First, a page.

TEMPLE-RASTON: ...For the purposes of our discussion, a particular instrument...


TEMPLE-RASTON: ...Say violins.


TEMPLE-RASTON: And defined violins in an orchestral piece of music - it might have to start to look for that modulation. The next layer of neurons might look for a range of notes that it's learned is associated with violins.


TEMPLE-RASTON: And it thinks, I recognize some notes that a violin might play. And then one of these neurons lights up. Then middle layers would build on that, focusing in on the other qualities that might be associated with a violin, like the presence of strings. It might pick out a cello or a piano for their string-like sound.


TEMPLE-RASTON: There can be hundreds and hundreds of layers each getting progressively more refined, some, perhaps, filtering out things that the network decides definitely are not violins like, say, percussion.


TEMPLE-RASTON: It says to itself, this is not a violin.


TEMPLE-RASTON: And all this gets melded together with one layer after another, taking the network closer and closer to its goal - recognizing the violin - until, at the end, the network looks at all the information that it used to filter down to the violin. And it makes a statistical calculation. What's the likelihood that this pattern I've identified is a violin or an elephant or a bird? - 50%? - 80%? - until it gets what it wants...




MCKOWN: This whole field is called deep learning.

TEMPLE-RASTON: That's Matthew McKown again. And he started a company called Conservation Metrics, which builds these kind of neural networks for conservationists.

MCKOWN: And, specifically, what we do is turn that information into actionable information for people on the ground.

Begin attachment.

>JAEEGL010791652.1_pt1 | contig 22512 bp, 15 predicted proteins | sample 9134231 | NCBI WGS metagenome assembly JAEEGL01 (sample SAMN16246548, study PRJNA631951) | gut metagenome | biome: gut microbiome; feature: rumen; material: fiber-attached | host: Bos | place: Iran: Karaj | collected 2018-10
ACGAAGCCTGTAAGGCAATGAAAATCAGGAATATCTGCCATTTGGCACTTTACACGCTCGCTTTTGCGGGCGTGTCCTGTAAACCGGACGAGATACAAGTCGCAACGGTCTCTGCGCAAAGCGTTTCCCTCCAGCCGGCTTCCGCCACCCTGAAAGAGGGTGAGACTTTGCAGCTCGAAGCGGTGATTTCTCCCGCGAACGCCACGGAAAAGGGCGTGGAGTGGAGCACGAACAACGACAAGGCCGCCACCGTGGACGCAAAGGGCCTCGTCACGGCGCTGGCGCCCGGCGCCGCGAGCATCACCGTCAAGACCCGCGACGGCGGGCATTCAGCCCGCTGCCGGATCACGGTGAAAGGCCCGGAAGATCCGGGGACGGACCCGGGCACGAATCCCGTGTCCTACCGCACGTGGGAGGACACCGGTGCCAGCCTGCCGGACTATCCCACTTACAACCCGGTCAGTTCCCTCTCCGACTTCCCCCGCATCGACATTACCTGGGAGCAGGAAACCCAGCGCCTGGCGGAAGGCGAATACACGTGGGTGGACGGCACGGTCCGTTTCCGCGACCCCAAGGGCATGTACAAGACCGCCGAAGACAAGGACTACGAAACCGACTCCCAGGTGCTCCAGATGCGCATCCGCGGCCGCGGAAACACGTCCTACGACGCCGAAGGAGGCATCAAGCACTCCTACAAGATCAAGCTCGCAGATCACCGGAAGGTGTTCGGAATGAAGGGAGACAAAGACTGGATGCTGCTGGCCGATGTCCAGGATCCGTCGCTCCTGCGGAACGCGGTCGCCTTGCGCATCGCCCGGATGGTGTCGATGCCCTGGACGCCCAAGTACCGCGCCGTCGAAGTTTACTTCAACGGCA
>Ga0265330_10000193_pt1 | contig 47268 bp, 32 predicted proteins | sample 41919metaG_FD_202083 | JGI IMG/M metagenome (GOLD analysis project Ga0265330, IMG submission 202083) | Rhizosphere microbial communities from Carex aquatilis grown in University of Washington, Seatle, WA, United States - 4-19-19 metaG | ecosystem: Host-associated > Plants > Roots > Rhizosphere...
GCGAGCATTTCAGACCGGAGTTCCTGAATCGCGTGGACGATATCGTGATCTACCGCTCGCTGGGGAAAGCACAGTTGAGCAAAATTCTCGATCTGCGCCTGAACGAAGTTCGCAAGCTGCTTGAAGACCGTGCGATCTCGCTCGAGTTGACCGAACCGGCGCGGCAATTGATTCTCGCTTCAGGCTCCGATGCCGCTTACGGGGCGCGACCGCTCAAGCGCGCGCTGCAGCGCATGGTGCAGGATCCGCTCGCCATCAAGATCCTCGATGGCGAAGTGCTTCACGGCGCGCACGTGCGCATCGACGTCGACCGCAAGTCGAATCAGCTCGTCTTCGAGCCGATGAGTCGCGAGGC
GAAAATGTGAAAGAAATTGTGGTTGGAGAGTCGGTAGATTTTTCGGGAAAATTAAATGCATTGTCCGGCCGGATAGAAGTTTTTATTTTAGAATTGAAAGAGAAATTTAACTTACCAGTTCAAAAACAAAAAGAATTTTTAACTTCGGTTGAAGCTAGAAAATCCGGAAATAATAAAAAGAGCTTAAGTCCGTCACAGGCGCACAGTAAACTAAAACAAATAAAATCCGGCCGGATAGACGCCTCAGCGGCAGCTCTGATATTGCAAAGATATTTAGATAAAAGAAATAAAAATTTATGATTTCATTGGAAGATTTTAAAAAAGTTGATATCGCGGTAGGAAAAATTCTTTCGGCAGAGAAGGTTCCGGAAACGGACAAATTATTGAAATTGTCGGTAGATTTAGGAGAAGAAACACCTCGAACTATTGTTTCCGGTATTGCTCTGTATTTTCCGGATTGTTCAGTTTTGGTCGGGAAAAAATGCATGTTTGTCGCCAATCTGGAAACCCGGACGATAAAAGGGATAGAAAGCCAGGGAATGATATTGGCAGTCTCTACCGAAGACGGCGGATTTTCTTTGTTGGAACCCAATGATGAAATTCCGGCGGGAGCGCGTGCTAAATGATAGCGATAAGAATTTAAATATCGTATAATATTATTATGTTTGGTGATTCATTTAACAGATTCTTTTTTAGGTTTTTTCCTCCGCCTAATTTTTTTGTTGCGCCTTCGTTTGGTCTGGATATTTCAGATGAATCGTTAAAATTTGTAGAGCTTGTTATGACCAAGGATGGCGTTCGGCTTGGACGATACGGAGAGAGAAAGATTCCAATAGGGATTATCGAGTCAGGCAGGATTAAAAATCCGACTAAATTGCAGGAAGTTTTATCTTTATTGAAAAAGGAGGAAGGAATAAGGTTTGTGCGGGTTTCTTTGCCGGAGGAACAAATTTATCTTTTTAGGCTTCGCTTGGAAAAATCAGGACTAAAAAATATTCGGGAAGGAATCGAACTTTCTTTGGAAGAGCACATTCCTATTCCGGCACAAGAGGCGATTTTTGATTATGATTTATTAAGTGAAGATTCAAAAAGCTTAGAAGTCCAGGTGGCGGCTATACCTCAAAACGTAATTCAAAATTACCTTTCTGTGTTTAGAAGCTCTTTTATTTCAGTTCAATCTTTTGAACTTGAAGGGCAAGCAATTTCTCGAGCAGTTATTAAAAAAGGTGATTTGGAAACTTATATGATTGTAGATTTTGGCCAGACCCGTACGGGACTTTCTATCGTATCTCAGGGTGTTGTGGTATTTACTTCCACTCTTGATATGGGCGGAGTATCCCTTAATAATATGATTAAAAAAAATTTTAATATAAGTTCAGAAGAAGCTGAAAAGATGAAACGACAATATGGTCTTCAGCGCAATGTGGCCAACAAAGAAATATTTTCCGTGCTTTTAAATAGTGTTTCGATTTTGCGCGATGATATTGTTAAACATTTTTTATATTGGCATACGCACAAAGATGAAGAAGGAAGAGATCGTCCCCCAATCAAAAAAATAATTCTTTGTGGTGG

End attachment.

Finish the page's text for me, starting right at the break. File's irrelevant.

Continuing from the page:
MCKOWN: That actually is a fantastic example of two females who are performing what we call a greeting ceremony.

TEMPLE-RASTON: These are the kinds of sounds a neural network would find in those jungle recordings. In this case, this is a sequence of rumbles that happens when elephants who haven't seen each other in a while come together again.


MCKOWN: I think it's very much like if you run into a friend on the street, you know, that you haven't seen for a while. Whoa. How are you? And, oh, I'm OK. What about you? Oh, it's not so good. I've lost my job. Oh, my God. You know, who knows what they're really saying? But it's that - perhaps that kind of thing.

WREGE: Remember, Wrege was doing all of this so he could count the forest elephants. And that count is still going on. The neural network they built is still training on those recordings. And Wrege has found that getting an accurate count depends on lots of things - weather, the season, where in the forest they're listening. So there isn't a precise number yet. But the Elephant Listening Project has already started to learn things it didn't know. For example, Wrege's team has found that elephants don't go into some parts of the forest during specific times of year. That means anti-poaching teams don't have to go there because poachers aren't going to find elephants there anyway. Those are the kinds of helpful things Wrege expects to discover in the years ahead.

Do you think that AI is going to save the elephant?

WREGE: I actually do. It definitely is going to be our salvation.

TEMPLE-RASTON: AI and elephants - the beginning of a beautiful friendship - Dina Temple-Raston, NPR News. Transcript provided by NPR, Copyright NPR.

Dina Temple-Raston is a correspondent on NPR's Investigations team focusing on breaking news stories and national security, technology and social justice.